The politics of outdoor writing

We in the Circle of Chiefs write regularly in OU about threats: to our clean air and water, to our public lands, to our endangered species. My message concerns a far more immediate and deadly threat, the potential destruction of our free press, our First Amendment rights and ultimately, our democracy and way of life.
President Donald Trump has, for the last year, embarked on a near-continual attack on respected American press institutions, even as he fawns over those fringe outlets that shamelessly promote his message. He regularly denigrates The New York Times and Washington Post, two of the pillars of American journalism, and not coincidentally, two of our most effective watchdogs over political missteps — think Pentagon Papers and Watergate.
His attacks on the press are not the normal executive branch complaints about unfairness. No, implicit in his tweets and quotes are threats of government action. Here’s a quote from a discussion at the White House:
“It’s frankly disgusting the way the press is able to write whatever they want to write, and people should look into it.”
His tweets are even more unhinged. Here’s one from Oct. 11, 2017:
“Network news has become so partisan, distorted and fake that licenses must be challenged and, if appropriate, revoked. Not fair to public!”
Is there bias? Certainly. On both sides. Welcome to the world of human frailties. But anyone who knows anything about American history understands the absolute necessity of a free and unfettered Fourth Estate.
But now we have a president who doesn’t know or care anything about American history. He wants what he wants right now; historical implications do not matter, long-term consequences be damned. Members of the free press are not loyal. They are in his way. Therefore, the press is an “enemy of the people,” a description so fraught with tyranny and bloodshed it should never, ever be used by an American politician.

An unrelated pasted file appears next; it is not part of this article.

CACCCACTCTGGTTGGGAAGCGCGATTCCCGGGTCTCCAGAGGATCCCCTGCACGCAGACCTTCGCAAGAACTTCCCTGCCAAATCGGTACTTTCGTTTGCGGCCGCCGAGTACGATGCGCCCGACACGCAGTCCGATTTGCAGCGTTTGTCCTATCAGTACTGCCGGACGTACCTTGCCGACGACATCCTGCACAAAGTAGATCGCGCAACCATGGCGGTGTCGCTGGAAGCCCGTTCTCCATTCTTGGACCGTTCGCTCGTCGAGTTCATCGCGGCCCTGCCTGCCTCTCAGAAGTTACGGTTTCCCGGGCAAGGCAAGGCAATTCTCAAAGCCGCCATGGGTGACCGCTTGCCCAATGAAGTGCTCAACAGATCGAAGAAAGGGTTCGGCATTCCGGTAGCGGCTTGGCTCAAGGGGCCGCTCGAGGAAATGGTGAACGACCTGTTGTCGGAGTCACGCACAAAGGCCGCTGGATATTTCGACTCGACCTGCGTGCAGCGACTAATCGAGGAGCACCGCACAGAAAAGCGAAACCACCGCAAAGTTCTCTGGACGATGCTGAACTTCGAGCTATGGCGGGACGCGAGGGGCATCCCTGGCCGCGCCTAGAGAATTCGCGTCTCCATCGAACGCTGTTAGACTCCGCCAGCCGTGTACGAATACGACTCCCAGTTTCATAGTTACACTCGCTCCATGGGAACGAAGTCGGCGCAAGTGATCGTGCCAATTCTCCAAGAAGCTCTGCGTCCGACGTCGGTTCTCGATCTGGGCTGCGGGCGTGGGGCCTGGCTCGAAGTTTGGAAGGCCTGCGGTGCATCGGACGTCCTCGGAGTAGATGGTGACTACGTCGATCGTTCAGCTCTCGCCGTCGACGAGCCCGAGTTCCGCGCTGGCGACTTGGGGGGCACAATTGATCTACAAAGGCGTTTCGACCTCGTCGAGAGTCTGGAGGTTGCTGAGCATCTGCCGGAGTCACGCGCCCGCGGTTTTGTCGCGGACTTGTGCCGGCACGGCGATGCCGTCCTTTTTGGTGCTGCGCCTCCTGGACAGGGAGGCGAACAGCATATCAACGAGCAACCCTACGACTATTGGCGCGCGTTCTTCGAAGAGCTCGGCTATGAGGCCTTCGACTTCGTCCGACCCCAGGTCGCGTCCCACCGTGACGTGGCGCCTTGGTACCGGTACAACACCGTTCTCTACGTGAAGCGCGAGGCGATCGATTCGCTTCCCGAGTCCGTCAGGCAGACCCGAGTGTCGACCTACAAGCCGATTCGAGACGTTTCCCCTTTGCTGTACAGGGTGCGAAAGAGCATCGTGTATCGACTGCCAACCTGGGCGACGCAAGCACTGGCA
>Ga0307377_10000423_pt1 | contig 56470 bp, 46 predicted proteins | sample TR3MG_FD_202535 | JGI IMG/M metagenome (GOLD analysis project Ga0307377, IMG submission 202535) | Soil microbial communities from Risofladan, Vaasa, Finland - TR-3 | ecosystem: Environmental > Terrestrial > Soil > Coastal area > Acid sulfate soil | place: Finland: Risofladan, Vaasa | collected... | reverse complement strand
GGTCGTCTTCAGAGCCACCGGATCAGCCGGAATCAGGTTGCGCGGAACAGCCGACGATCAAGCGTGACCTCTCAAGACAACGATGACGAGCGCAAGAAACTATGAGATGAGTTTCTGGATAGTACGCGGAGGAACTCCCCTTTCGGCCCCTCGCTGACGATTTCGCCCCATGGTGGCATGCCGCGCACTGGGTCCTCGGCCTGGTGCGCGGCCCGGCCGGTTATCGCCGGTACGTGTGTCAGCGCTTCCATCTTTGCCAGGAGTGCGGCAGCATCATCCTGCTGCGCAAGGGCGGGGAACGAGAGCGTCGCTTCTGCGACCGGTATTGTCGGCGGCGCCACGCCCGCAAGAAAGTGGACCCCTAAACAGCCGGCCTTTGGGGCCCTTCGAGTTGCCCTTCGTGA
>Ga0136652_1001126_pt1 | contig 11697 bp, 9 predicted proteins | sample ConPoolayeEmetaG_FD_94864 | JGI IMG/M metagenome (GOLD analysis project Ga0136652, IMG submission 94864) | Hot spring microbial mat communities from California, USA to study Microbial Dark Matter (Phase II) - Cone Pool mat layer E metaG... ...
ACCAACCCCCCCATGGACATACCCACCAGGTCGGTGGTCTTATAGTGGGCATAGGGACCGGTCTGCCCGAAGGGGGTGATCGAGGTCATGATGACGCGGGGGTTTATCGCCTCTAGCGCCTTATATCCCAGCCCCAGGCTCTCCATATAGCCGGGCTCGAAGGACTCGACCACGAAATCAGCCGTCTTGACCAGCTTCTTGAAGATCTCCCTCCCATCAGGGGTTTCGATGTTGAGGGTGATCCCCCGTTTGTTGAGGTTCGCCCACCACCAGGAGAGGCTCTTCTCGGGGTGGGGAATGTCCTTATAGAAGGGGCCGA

Were any one of those quotes read alone they would be considered unfortunate. Taken as a group, in the context of his unstable maunderings, they are terrifying. A continual litany of verbal attacks on the press by the president could easily mobilize a group of his most ardent supporters to attack a newspaper or broadcast outlet considered critical of him. Even more frightening is the possibility of his using governmental agencies to impose stricter controls on the outlets and to marginalize the leaders of those organizations.
If your response is, “It can’t happen here,” read again the president’s statements about the press. Then explore the actions by Vladimir Putin, the world leader Trump most admires, against the press in Russia over the past decade.
The threat against our free press by the present administration is real. Our only effective deterrent is the will of the people. And the people’s will is determined and strengthened by the knowledge they glean from the free press.
We in OWAA are outdoor journalists, true. Our interests lie in the natural world. But first and foremost we are journalists, and if political opinions are under attack, how long before our articles and columns about natural resource protection are labeled fake news? Our responsibility to the nation and to the tenets of democracy is no less important and no less solemn than that of political reporters from the most powerful newspapers and broadcast companies.
We must speak out against the pressure and threats and demonization of the press coming from the White House. I know political commentary is not part of your regular outdoor beat, but you need to find a way to make it part of your message. Your involvement could not be more critical. Because freedom of the press is not just about the press. It’s about freedom. ♦
Circle of Chiefs articles are written by those who have received the Circle of Chiefs Award for conservation reporting and coverage. The Circle of Chiefs honorees are considered OWAA’s conservation council. The article reflects the opinion of the author. If you’d like to add to the discussion, please send a letter to the editor.

Pat Wray is an award-winning writer and book author from Corvallis, Oregon. A former Marine helicopter pilot and Oregon Department of Fish and Wildlife information supervisor, he lives with his wife Debbie, about whom it has often been said, “What was she thinking?”

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